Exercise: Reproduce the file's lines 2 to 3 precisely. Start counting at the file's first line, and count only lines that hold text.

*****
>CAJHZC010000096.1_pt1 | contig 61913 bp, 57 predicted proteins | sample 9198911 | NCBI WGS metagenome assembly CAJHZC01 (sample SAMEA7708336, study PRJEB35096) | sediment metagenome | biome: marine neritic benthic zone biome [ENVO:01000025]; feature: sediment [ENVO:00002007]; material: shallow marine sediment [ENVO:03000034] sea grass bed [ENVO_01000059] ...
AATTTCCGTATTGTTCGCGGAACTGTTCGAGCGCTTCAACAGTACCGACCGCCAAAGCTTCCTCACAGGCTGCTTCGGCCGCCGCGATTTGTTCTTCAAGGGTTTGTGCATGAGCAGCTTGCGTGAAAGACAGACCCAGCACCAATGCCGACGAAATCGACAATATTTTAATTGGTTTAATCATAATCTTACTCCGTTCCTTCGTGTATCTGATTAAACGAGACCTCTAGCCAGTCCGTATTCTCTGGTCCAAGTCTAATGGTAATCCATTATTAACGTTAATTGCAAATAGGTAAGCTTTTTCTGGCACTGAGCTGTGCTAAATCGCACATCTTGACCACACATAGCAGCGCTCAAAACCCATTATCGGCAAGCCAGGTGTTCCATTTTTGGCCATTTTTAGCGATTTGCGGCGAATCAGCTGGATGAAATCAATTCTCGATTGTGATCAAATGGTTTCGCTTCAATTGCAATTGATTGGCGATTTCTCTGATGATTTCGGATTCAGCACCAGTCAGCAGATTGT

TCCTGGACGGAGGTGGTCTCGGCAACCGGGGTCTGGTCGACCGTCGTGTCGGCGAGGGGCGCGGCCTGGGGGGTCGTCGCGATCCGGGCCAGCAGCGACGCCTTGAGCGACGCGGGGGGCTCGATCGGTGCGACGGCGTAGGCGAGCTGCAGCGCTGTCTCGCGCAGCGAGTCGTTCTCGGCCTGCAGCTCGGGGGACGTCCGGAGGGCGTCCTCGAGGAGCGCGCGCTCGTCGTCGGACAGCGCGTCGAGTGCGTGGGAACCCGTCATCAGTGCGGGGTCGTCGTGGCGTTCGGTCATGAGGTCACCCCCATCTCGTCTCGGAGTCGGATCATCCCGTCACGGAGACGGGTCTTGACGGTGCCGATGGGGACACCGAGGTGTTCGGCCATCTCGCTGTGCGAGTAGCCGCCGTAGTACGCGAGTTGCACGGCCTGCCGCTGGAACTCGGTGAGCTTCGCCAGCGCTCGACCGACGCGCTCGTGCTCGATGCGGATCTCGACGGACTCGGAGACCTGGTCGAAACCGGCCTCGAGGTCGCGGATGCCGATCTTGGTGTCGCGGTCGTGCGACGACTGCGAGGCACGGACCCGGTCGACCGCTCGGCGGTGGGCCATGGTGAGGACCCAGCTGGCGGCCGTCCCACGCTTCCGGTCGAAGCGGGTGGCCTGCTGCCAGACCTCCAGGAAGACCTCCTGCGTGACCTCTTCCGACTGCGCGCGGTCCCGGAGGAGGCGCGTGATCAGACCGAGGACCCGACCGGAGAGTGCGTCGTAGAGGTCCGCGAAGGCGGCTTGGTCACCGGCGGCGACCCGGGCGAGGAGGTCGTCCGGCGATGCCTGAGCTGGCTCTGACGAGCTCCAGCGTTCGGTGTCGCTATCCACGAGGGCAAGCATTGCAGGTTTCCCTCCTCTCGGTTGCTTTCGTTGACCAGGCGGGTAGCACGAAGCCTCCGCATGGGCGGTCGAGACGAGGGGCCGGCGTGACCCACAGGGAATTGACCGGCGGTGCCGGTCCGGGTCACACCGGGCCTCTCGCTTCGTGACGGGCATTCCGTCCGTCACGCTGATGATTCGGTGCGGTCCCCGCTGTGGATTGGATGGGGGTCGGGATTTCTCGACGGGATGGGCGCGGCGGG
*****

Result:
AATTTCCGTATTGTTCGCGGAACTGTTCGAGCGCTTCAACAGTACCGACCGCCAAAGCTTCCTCACAGGCTGCTTCGGCCGCCGCGATTTGTTCTTCAAGGGTTTGTGCATGAGCAGCTTGCGTGAAAGACAGACCCAGCACCAATGCCGACGAAATCGACAATATTTTAATTGGTTTAATCATAATCTTACTCCGTTCCTTCGTGTATCTGATTAAACGAGACCTCTAGCCAGTCCGTATTCTCTGGTCCAAGTCTAATGGTAATCCATTATTAACGTTAATTGCAAATAGGTAAGCTTTTTCTGGCACTGAGCTGTGCTAAATCGCACATCTTGACCACACATAGCAGCGCTCAAAACCCATTATCGGCAAGCCAGGTGTTCCATTTTTGGCCATTTTTAGCGATTTGCGGCGAATCAGCTGGATGAAATCAATTCTCGATTGTGATCAAATGGTTTCGCTTCAATTGCAATTGATTGGCGATTTCTCTGATGATTTCGGATTCAGCACCAGTCAGCAGATTGT

TCCTGGACGGAGGTGGTCTCGGCAACCGGGGTCTGGTCGACCGTCGTGTCGGCGAGGGGCGCGGCCTGGGGGGTCGTCGCGATCCGGGCCAGCAGCGACGCCTTGAGCGACGCGGGGGGCTCGATCGGTGCGACGGCGTAGGCGAGCTGCAGCGCTGTCTCGCGCAGCGAGTCGTTCTCGGCCTGCAGCTCGGGGGACGTCCGGAGGGCGTCCTCGAGGAGCGCGCGCTCGTCGTCGGACAGCGCGTCGAGTGCGTGGGAACCCGTCATCAGTGCGGGGTCGTCGTGGCGTTCGGTCATGAGGTCACCCCCATCTCGTCTCGGAGTCGGATCATCCCGTCACGGAGACGGGTCTTGACGGTGCCGATGGGGACACCGAGGTGTTCGGCCATCTCGCTGTGCGAGTAGCCGCCGTAGTACGCGAGTTGCACGGCCTGCCGCTGGAACTCGGTGAGCTTCGCCAGCGCTCGACCGACGCGCTCGTGCTCGATGCGGATCTCGACGGACTCGGAGACCTGGTCGAAACCGGCCTCGAGGTCGCGGATGCCGATCTTGGTGTCGCGGTCGTGCGACGACTGCGAGGCACGGACCCGGTCGACCGCTCGGCGGTGGGCCATGGTGAGGACCCAGCTGGCGGCCGTCCCACGCTTCCGGTCGAAGCGGGTGGCCTGCTGCCAGACCTCCAGGAAGACCTCCTGCGTGACCTCTTCCGACTGCGCGCGGTCCCGGAGGAGGCGCGTGATCAGACCGAGGACCCGACCGGAGAGTGCGTCGTAGAGGTCCGCGAAGGCGGCTTGGTCACCGGCGGCGACCCGGGCGAGGAGGTCGTCCGGCGATGCCTGAGCTGGCTCTGACGAGCTCCAGCGTTCGGTGTCGCTATCCACGAGGGCAAGCATTGCAGGTTTCCCTCCTCTCGGTTGCTTTCGTTGACCAGGCGGGTAGCACGAAGCCTCCGCATGGGCGGTCGAGACGAGGGGCCGGCGTGACCCACAGGGAATTGACCGGCGGTGCCGGTCCGGGTCACACCGGGCCTCTCGCTTCGTGACGGGCATTCCGTCCGTCACGCTGATGATTCGGTGCGGTCCCCGCTGTGGATTGGATGGGGGTCGGGATTTCTCGACGGGATGGGCGCGGCGGG